In my opinion this is still the classic book on integrating whole person approaches with cancer treatments. David Servan-Schreiber was a doctor and researcher who passed away from a brain tumour in July 2011 aged 50 having received his first cancer diagnosis at the age of 31.
He had far outlived the prognosis he was originally given and lived a successful and productive life including the publication of three international best-sellers.
This one, originally written in 2007, has a very useful chapter called “Escaping Statistics” which helps explain how to translate the “numbers” you may be given by your doctors into something which means something to you as an individual.
Other chapters look at food, physical activity stress management techniques, your environment, your thoughts and feelings, your relationships and your reasons for living, as things that can support your health. I often suggest that people read the book like a “menu”, choosing the aspects that appeal to start working on first, rather than feeling that they have to tackle everything the book covers.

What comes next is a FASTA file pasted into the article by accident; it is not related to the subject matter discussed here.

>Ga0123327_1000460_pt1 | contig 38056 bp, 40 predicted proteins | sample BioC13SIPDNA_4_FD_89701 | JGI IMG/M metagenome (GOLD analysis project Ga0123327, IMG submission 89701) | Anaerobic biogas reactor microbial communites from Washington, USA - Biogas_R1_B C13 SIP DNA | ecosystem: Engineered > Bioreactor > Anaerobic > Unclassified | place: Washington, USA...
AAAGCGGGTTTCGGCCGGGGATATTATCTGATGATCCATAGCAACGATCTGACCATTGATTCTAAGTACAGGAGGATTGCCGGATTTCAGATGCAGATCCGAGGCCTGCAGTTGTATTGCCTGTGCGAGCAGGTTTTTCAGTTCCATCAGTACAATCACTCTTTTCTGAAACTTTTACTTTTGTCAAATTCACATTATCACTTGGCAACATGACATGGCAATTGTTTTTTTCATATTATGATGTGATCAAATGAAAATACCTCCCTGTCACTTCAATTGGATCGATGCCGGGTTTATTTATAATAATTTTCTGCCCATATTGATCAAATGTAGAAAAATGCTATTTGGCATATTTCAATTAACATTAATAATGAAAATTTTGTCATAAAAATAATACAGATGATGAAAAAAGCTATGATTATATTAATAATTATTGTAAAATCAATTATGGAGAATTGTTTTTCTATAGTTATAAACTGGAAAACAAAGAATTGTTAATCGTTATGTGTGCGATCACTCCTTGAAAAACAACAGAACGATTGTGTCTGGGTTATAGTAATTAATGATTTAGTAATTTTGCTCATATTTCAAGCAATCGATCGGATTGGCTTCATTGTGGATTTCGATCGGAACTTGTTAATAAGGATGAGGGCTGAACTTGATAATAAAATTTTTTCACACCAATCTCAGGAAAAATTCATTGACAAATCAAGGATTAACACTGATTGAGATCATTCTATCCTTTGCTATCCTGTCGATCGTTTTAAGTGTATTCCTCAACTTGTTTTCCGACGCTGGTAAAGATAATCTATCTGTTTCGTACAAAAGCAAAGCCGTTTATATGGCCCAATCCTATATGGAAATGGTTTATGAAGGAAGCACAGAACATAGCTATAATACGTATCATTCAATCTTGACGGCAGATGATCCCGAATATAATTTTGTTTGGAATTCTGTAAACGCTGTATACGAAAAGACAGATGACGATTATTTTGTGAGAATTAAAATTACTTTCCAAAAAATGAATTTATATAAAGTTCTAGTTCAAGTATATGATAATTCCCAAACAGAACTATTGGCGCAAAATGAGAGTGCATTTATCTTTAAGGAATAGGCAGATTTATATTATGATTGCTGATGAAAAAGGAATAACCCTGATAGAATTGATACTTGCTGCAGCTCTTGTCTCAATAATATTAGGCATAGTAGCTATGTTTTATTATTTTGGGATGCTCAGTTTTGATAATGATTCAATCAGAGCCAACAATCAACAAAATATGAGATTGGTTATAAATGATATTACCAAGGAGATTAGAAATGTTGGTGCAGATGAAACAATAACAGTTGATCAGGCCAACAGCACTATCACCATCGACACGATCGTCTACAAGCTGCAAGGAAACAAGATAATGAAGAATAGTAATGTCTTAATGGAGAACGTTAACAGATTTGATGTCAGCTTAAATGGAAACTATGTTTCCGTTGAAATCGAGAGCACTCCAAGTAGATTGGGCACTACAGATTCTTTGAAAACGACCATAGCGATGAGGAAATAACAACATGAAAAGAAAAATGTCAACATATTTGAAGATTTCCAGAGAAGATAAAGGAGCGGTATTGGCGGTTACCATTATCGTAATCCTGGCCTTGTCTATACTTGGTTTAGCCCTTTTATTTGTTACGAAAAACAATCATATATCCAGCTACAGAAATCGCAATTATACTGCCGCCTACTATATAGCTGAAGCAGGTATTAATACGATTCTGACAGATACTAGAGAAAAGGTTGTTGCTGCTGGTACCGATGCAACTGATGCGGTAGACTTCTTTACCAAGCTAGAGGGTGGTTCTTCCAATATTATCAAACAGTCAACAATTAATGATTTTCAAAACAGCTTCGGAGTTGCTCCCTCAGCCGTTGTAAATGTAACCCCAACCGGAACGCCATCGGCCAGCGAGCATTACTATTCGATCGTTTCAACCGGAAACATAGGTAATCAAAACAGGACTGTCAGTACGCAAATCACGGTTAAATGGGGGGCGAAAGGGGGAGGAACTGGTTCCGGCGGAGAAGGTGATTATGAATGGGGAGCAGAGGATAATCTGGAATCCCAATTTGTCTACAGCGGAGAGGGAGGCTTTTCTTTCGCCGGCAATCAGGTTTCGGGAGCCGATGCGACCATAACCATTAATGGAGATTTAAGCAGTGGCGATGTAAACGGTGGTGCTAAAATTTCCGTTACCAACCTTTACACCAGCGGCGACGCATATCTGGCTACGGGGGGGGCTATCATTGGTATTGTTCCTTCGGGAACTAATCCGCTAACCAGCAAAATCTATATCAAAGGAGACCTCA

There is very little that needs updating since 2011 when it was last revised, but Agave, the sugar substitute that he mentions as being beneficial, is now recognised to have some unhelpful effects, like increasing blood levels of fructose, so is no longer recommended in large amounts. Otherwise, I feel the book embraces the true spirit of the Bristol Whole Life Approach.
It gives a balanced, research-based overview of this complex subject, and is written in a style which makes it easy and interesting to read. The story of his journey with his own cancer is interwoven with descriptions of cutting edge research experiments which throw new light on how to reduce the chances of cancer developing and growing.
Dr Catherine Zollman